Give Bactrim SS one tab daily for PJP prophylaxis while on Ponticelli. Also give a PPI and consider a bisphosphonate while on steroids.

MPGN - Mebranoproliferative Glomerulonephritis

Subtypes
Thee old classification was just:

Newer taxonomy divide the disease by the type of deposit

MPGN (not C3 GN or DDD) uses the classical complement pathway, and involves immune-complex depositions and is usually polyclonal Ig.

Pathology
This is caused by immune complex deposits or monoclonal proteins. This used to be called MPGN-I. The disease formerly called MPGN-II is now dense-deposit disease.

Light Microscopy: Glomerular lobules stand out separately, like a Cauliflouer appearance. MPGN used to be called Lobular GN. There are also double contours of GBM and Sub-endothelial deposits. There may also be subepithelial humps, but the real injury is the smaller subendothelial deposits. Thickening of capillary walls, endocapillary proliferation, mesangial expansion. The capillaries may look closed, crowded by cells in the membrane. There also may be cryoglobulin plugs in the capillary.

Immunofluorescence: Stain positive for IgG and IgM and complement. The immune complexes may be due to a chronic disease or a specific antigen. The deposits light up all along the capillary basement membrane, so the quantity of deposit looks like Membranous on IF.

Electron Microscopy: There are endothelial deposits, so on the vascular side of the BM and thus this is more a nephritic than nephrotic disease. This will progress to a double-countoured tram-track basement membrane, which is really caused by monocytes are attracted tyo chemotaxins, and squeeze between the endothelial cells and the BM. The endothelial cells then law down a second basement membrane, causing the tram-track.

C3 Glomerulopathy and Dense Deposit diseases

C3 Glomerulopathy and Dense Deposit diseases are C3-only diseases, previously called MPGN-II. This is a disease of the alternate complement pawthway. Normally, C3-convertase is regulated, but these cause from an overactivation of C3 Convertase. Usually this is due to loss of Factor H or I

The deposits in the glomerulus only contain complement, no Ig, so all staining for Ig should be negative.

Labs:
Low C3 levels, with C3 deposits on biopsy. There is no full house staining, because it is not based on immune-complexes.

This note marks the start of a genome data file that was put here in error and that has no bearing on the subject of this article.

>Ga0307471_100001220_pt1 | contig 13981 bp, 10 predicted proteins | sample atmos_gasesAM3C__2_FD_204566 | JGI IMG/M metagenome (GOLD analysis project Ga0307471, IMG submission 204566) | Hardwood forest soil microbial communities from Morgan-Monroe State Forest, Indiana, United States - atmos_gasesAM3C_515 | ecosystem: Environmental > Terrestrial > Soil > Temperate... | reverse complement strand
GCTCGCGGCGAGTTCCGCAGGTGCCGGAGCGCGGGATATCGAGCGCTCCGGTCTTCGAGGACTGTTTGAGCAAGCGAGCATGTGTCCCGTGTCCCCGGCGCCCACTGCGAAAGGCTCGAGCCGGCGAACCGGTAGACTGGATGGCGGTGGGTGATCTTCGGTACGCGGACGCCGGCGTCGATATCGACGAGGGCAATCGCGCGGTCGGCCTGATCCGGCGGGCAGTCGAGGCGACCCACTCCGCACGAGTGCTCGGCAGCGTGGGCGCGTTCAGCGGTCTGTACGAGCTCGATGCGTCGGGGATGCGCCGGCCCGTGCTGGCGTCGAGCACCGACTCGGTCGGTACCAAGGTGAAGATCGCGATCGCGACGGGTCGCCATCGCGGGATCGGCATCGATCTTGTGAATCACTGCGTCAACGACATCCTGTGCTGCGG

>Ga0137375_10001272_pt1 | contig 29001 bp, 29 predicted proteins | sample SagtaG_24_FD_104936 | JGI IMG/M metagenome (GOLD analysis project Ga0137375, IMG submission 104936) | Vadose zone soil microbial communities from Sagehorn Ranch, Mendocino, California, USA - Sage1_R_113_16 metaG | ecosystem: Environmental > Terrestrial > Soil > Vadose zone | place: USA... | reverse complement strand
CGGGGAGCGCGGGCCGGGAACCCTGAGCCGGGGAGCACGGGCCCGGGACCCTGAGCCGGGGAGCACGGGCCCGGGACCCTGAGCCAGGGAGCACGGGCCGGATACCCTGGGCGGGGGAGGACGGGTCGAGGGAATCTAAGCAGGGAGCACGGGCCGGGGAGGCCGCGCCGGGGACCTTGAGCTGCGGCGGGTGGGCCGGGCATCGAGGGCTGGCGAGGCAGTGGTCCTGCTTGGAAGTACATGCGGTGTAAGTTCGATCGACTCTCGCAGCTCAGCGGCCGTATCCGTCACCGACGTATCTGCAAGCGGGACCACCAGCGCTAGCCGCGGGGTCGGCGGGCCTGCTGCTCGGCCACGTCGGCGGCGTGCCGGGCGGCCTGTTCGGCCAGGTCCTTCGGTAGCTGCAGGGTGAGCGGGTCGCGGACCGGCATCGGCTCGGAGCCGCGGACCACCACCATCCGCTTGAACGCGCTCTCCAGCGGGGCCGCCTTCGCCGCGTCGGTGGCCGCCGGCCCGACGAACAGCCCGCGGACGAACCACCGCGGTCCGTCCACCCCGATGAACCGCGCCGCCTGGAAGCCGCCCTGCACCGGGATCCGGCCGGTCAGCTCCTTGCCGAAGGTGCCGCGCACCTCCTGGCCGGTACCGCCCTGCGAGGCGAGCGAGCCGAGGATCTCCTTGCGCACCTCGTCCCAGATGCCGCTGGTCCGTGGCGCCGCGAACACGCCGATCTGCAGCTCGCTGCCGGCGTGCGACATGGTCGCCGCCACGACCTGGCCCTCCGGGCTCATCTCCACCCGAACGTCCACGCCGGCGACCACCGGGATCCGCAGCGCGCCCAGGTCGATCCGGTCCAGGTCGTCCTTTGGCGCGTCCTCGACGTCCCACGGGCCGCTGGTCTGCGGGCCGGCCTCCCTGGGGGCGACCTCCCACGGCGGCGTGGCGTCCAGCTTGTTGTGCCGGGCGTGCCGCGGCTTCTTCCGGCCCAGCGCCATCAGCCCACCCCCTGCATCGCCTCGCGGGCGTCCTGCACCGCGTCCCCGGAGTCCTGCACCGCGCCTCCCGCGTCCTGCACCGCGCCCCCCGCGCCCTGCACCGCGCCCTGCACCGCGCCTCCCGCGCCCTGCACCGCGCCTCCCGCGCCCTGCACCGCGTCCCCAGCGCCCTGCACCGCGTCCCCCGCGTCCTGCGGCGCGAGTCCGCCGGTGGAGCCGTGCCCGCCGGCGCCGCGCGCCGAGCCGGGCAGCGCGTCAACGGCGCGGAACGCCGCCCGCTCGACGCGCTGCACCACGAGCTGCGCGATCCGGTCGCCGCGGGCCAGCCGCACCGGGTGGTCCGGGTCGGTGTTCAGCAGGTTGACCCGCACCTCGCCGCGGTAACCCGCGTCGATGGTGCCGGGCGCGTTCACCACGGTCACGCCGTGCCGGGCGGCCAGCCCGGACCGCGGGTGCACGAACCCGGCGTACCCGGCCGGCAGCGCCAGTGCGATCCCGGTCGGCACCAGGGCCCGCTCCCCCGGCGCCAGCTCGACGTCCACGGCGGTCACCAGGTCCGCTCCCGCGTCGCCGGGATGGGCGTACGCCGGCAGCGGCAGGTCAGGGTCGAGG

Pathology
Subendothelial deposits, but mostly Complement and no/little Ig. As opposed to MPGN which is Ig and compement.

Light Microscopy: They also have the endocapillary proliferation and mesangial proliferation. There may be Crescents. Capillary and tubular basement membranes are thickened, and stain brown with silver stain. There usually is *not* the monocyte interposition between the endothelial cell and the BM.

Immunofluorescence: Stain positive mainly for C3 complement, though htere may be low levels of other stains.

Electron Microscopy: In DDD, the BM may thicken and darken on microscopy. In C3 Glomerulonephritis, there may be deposits in the mesangium or subepithelial space. This is interesting, because the C3 deposits cross the BM and accumulate in the subepithelial space, similar to the immune complexes in Membranous.

Post-Infectious Glomerulonephritis

Subtypes
Stpretococcus causes 28-47% of the cases, while Staph causes 12-24% of cases, and Gram negative bacteria cause up to 22% (source: KDIGO 2012). The GN follows 1-2 weeks after a Strep tonsillitis and 4-6 weeks after impetigo.
Pathology
In general complements will be low, usually both C3 and C4 but sometimes C4 can be normal.

Light Microscopy: There is endocapillary proliferation (increased number of endothelial cells and endothelial cells appear swollen). Inflammatory cells in the capillaries, usually Neutrophils, and may also appear in the mesangium and bowmans space. The glomerulus may appear on light microscopy similar to MPGN. Usually, the tubules and interstitium are normal - though there may be occasional inflammatory cells.

Immunofluorescence: There are deposits of C3 and Ig along capillart walls. The Ig is usually IgG but may be IgA. There is no C1q, which distinguishes this from Lupus.

Electron Microscopy: Subepithelial cone-shaped deposits, called "humps". Podocyte foot processes directly on the humps may be effaced. Oddly, these are on subepithelial side, but this is more nephritic than nephrotic.

Treatment
Generally, just treat the underlying infection - be it HIV, HCV, HBV or bacterial. In HIV, HAART will help renal function and improve eGFR in addition to controlling the HIV. In Bacterial infection, antibiotics will not help the renal function, but of course are needed if there is active infection.

IgA Nephritis

Systemic Symptoms and Signs
There are several different presentations
Pathophysiology